In the battle of Mackov Kamen in September 1914, fighting on one side was the Fourth Regiment of Uzice [Serbian] and on the other a regiment from Lika including a large number of Serbs from that area whose forebears had for centuries been the most faithful soldiers of the Habsburg emperors. Commander Puric of the Uzice regiment led his men in fourteen charges, to which the men from Lika responded with lightning-like counter-charges. In one of these Puric shouted to them, “Surrender, don’t die so stupidly, and they replied, “Have you ever heard of Serbs surrendering”

Such romantic national traditions were to yield high casualty figures on all sides.

After the beginning of the war the first state to come to a decision about its allegiance was the Ottoman Empire. Under the influence of Enver Pasha, the pro-German minister of war and one of the most influential of the Young Turk leaders, the government signed a secret alliance with Germany on August 2, 1914, the day before Germany declared war on France. Although the Porte did not immediately enter the fighting, it did offer sanctuary to two German warships, the Goeben and the Breslau, which it claimed to have purchased. In November the empire was formally at war with the Allies. With the closure of the Straits to Allied shipping, sea communications between Russia and its Western partners were effectively severed. In an effort to remedy this situation and to improve the Allied military position in the Near East, the British government adopted a controversial plan to attempt to open the Straits. The responsibility for the action was largely that of Winston Churchill, who at that time was first lord of the Admiralty. The Dardanelles and Gallipoli campaigns were military disasters, and they were extremely damaging to the career of that politician. In the first effort, carried out in February 1915, a squadron of eighteen British warships tried to force its way through the Straits. After four ships were lost, the commander ordered a withdrawal. In fact, had he pressed on, he might have won a victory, since the Ottoman forts had run short of ammunition. The Gallipoli campaign had even worse results. The objective was to secure a land base from which attacks could be launched on the Ottoman Empire. Allied troops were able to take a beachhead, which they held from April 1915 to January 1916. Ottoman forces remained entrenched on the heights above the Allied soldiers, whose losses, particularly among the Australian and New Zealand contingents, were immense.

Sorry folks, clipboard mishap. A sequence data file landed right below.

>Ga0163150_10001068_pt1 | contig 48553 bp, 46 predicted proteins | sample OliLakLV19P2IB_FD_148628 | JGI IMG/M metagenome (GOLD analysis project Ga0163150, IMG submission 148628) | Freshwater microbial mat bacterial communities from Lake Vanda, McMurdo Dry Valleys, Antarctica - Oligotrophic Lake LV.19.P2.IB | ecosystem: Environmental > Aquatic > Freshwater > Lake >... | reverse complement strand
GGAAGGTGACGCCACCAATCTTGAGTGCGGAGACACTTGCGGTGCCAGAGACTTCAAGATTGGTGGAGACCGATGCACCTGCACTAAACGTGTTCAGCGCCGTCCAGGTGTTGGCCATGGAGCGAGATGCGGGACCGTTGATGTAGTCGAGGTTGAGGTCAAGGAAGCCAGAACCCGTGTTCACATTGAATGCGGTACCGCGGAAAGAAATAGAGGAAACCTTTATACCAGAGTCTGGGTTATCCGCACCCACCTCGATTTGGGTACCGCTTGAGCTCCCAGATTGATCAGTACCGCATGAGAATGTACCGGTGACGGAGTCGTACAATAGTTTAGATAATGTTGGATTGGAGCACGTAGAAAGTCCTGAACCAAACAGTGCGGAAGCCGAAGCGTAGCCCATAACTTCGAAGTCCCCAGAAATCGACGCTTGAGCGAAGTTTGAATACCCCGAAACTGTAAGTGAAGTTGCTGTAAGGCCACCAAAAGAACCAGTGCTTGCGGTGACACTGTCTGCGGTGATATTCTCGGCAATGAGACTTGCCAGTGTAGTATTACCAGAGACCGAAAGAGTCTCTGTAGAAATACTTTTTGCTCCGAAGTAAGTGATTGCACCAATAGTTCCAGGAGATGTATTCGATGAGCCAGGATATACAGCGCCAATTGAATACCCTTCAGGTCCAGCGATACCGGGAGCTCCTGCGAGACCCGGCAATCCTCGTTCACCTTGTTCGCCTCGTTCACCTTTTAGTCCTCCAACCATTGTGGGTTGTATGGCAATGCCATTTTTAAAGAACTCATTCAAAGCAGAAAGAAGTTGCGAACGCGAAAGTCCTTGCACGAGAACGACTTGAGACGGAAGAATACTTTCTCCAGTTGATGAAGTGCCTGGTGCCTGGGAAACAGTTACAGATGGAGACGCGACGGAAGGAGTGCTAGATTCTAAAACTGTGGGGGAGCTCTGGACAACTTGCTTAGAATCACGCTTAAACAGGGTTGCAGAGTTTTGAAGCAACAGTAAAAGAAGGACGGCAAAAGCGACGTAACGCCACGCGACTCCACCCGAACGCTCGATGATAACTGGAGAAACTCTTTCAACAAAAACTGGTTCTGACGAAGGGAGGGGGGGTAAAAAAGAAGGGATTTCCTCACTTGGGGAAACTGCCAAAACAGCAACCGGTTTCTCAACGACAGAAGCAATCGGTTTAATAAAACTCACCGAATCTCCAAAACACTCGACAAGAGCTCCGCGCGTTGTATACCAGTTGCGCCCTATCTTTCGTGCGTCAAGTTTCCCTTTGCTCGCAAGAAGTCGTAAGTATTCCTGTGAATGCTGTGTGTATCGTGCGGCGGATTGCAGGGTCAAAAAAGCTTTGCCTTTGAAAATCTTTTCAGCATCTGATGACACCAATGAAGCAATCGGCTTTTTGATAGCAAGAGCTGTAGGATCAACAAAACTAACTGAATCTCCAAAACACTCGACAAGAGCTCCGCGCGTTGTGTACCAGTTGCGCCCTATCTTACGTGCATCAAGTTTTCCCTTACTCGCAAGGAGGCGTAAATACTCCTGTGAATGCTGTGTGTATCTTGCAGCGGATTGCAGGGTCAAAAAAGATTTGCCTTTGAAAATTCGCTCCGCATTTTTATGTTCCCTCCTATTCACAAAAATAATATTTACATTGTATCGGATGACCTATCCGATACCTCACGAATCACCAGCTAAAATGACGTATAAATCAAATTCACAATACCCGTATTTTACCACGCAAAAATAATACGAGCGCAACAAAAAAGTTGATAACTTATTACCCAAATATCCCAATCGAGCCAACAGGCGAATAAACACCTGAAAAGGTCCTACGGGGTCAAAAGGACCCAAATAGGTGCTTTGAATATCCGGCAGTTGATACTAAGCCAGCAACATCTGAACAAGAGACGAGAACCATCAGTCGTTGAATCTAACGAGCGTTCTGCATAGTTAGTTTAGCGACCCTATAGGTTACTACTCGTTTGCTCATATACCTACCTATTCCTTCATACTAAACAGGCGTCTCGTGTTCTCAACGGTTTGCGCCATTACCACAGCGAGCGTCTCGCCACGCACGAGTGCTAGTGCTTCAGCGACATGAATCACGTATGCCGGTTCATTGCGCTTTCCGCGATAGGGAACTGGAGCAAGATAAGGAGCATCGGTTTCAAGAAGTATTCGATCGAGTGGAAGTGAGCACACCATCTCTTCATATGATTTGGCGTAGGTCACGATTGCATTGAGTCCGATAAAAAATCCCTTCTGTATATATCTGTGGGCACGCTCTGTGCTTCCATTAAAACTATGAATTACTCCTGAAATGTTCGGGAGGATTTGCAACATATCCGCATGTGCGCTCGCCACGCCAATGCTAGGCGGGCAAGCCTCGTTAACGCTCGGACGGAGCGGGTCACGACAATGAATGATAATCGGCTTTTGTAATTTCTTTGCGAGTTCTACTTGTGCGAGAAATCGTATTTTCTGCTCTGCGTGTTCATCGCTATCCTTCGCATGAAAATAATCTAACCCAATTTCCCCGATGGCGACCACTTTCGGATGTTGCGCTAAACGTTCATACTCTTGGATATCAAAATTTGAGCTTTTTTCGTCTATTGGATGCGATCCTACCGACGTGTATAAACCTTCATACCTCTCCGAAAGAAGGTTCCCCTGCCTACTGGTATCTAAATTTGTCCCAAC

The Allied failure at the Straits was balanced by the entrance of Italy into the war in May 1915. Although this state had been a member of the Triple Alliance, the terms of the treaty were defensive. This fact, together with the failure of the Habsburg Empire to keep Rome informed of its intention to attack Serbia, gave the Italian government ample excuse to remain neutral. It could therefore bargain with both sides and sell its support to the highest bidder. Italian national aims were quite extensive; they included the South Tirol, Trentino, Trieste, Gorizia, Gradisca, Istria, most of Dalmatia, and some Albanian territory, in particular the island of Saseno (Sazan) and the port of Vlore. Needless to say, these lands had a majority of Albanian, South Slavic, and German people. In the negotiations the Allies had a great advantage because they could freely use Habsburg territory to satisfy Italian demands. The Habsburg representatives could offer only Trentino in return for neutrality. The Allied governments were, however, hampered to an extent by the problem of the South Slav territory. The war had commenced ostensibly to save Serbia. If Italy received the Dalmatian coast, Serbia would not gain the outlet to the sea that was a major war aim. Moreover, if Italy acquired Dalmatia and Istria, it would have under its control about 700,000 South Slavs. Such problems caused difficulties mainly in Britain, where war propaganda was conducted with a high moral tone.